Some chronic dural leakers are also injected with fibrin glue, which is a newer dural leak treatment. This is the same stuff used to close skin wounds in the emergency room. It can be easily injected, and then it sets up with a rubber-cement-like consistency. We’ve heard mixed results from our dural leaker patients as some report that it can cause scarring of the dura, and at least one poor woman got hepatitis from a poorly screened human donor of the fibrin.
We’ve been blessed in this area with a natural dural leak treatment for many of these patients—platelet lysate (PL). We routinely inject epidural growth factors isolated from blood platelets to help patients with things like herniated discs. However, that same injectate turns out to be a great dural leak treatment as it can be easily polymerized to form what looks like a blood clot by injecting a little activation agent right after the PL. It also has a natural growth-factor cocktail to assist in healing the hole in the dura.
It’s always tougher for a physician when medicine gets personal. One of the boys my son has known since he was in first grade is Harry, a great kid who has since turned into a fine young man (funny to write it that way as I thought I would never get old enough to write that statement!)
One evening I got a text that Harry was in the ER. After a lacrosse practice, he suddenly got confused, had a severe headache, and couldn’t focus his eyes. The work-up to rule out bad things that can quickly kill you, like meningitis, was negative, but to be 100% sure, a spinal tap was done, which took a few tries. This procedure involves puncturing a hole in the dura to see if there’s an infection in the CSF. Regrettably, this turned out to be the 180-degree opposite of what was needed to help poor Harry.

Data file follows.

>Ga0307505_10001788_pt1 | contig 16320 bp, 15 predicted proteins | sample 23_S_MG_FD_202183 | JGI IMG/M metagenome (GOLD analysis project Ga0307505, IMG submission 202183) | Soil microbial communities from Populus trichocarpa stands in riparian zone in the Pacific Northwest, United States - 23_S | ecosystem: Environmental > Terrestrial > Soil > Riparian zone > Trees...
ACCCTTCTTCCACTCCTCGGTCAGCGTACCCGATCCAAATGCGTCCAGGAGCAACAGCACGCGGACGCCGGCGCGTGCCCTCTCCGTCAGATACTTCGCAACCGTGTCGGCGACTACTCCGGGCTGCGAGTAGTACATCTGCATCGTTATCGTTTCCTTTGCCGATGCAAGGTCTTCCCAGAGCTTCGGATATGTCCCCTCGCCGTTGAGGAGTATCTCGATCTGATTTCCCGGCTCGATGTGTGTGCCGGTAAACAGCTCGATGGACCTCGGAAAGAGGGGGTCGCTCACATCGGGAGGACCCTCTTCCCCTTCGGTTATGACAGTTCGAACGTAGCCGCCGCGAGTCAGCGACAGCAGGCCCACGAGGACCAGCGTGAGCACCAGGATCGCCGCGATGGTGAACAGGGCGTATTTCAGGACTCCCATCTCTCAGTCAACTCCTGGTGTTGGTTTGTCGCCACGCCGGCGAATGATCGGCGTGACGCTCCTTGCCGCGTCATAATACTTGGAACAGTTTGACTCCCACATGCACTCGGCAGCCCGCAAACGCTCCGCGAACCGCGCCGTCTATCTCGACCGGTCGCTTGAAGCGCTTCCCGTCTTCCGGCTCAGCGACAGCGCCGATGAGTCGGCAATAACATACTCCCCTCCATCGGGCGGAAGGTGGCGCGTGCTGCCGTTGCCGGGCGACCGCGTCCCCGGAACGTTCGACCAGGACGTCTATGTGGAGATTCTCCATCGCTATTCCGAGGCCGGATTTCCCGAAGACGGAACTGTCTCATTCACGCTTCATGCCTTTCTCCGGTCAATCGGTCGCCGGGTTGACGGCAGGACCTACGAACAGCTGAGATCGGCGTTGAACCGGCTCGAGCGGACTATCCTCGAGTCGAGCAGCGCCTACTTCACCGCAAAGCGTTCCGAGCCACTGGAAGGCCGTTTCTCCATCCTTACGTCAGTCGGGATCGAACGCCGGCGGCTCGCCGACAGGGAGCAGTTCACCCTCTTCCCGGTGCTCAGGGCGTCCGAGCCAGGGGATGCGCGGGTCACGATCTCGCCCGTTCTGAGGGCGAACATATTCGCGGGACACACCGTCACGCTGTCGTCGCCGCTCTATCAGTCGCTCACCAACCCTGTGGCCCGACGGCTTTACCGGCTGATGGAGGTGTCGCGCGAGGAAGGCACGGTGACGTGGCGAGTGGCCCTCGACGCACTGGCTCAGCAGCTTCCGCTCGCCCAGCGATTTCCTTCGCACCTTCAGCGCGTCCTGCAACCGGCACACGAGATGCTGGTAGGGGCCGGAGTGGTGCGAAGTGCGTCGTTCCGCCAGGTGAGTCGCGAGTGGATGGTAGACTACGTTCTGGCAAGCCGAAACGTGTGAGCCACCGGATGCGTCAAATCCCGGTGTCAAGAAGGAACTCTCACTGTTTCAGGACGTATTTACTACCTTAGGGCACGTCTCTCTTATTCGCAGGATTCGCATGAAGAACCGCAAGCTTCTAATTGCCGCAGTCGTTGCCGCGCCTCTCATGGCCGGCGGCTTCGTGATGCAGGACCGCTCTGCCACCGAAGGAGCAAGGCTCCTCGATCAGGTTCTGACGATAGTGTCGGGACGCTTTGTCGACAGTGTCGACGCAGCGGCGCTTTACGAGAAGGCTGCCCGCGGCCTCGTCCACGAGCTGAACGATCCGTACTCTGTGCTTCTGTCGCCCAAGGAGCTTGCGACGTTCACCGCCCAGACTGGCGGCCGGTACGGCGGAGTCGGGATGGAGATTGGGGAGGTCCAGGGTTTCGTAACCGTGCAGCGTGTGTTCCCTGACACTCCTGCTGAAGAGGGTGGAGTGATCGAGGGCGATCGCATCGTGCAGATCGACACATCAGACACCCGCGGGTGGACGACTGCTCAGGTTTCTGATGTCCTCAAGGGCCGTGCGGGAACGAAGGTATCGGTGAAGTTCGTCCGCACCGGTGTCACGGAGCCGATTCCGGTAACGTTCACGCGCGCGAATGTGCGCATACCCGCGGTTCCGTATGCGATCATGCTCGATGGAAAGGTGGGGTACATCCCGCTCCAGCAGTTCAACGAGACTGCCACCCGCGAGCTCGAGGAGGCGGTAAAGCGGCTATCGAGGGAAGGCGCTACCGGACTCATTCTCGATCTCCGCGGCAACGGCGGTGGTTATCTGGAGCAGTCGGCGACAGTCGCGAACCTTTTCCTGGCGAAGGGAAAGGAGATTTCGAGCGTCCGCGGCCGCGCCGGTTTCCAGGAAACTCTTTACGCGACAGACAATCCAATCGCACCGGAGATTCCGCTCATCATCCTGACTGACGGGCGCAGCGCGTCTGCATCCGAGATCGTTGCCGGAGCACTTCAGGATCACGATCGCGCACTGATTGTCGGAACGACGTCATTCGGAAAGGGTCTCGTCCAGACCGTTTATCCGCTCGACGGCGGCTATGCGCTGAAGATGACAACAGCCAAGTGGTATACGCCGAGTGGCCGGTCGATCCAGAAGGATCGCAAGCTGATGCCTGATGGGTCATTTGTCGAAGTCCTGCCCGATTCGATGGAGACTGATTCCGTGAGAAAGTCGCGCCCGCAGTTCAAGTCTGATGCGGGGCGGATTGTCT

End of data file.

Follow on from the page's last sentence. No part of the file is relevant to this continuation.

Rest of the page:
Over the ensuing days, Harry was bedridden, feeling fine when he was lying down but getting a massive headache, confusion, and visual issues when he got up for more than a few minutes. My first reflex was to tell his parents to take him to see a neurologist, but then it hit me—I knew this diagnosis. After some more Q and A, Harry had the one symptom that almost always ID’s a dural leak: the fact that everything gets much worse within just a few minutes of being upright. Even though I couldn’t figure out why an otherwise healthy young kid would spring a leak (other than the hole in his dura created by the spinal tap), I knew all about dural leak treatment! Time for a blood patch!
I started with patching his lumbar and sacral spine as this is where most dural leakers spring a leak because this area is under the most pressure. The first patch was great, in that he was able to almost immediately feel better, but it didn’t last. It then struck me that I needed to find the exact site where the ER physician had performed his spinal tap as that was likely to be the biggest hole. By focusing on that area for the second blood patch, the second procedure cured the issue. He was literally taken from bedridden to wanting to go back to lacrosse within a day or two (we held him out for a week to give the hole in the dura more time to heal).
One of the things I want to highlight with Harry’s story is that one of the more awful things that dural leakers experience is the medical-specialist shuffle. Harry’s case was unique as he happened to be in the right place at the right time. However, most of these poor patients bounce around from one specialist to another for months or years, living in agony until someone identifies what they have. In addition, finding physicians who will perform the multisite epidurals needed to ID the spot and who will march up the spine from the sacrum to the neck if needed is tough.
The upshot? Dural leaks are a very real problem with a quick fix as long as the issue is identified early. Chronic dural leakers have a tough row to hoe, as they get bounced around from doctor to doctor. We’ve had great success in using a modfied version of our platelet lysate technique to help these patients. In the end, while it’s tough when medicine gets personal, it’s equally fun when I can save a young kid from months of misery and getting bounced from specialist to specialist!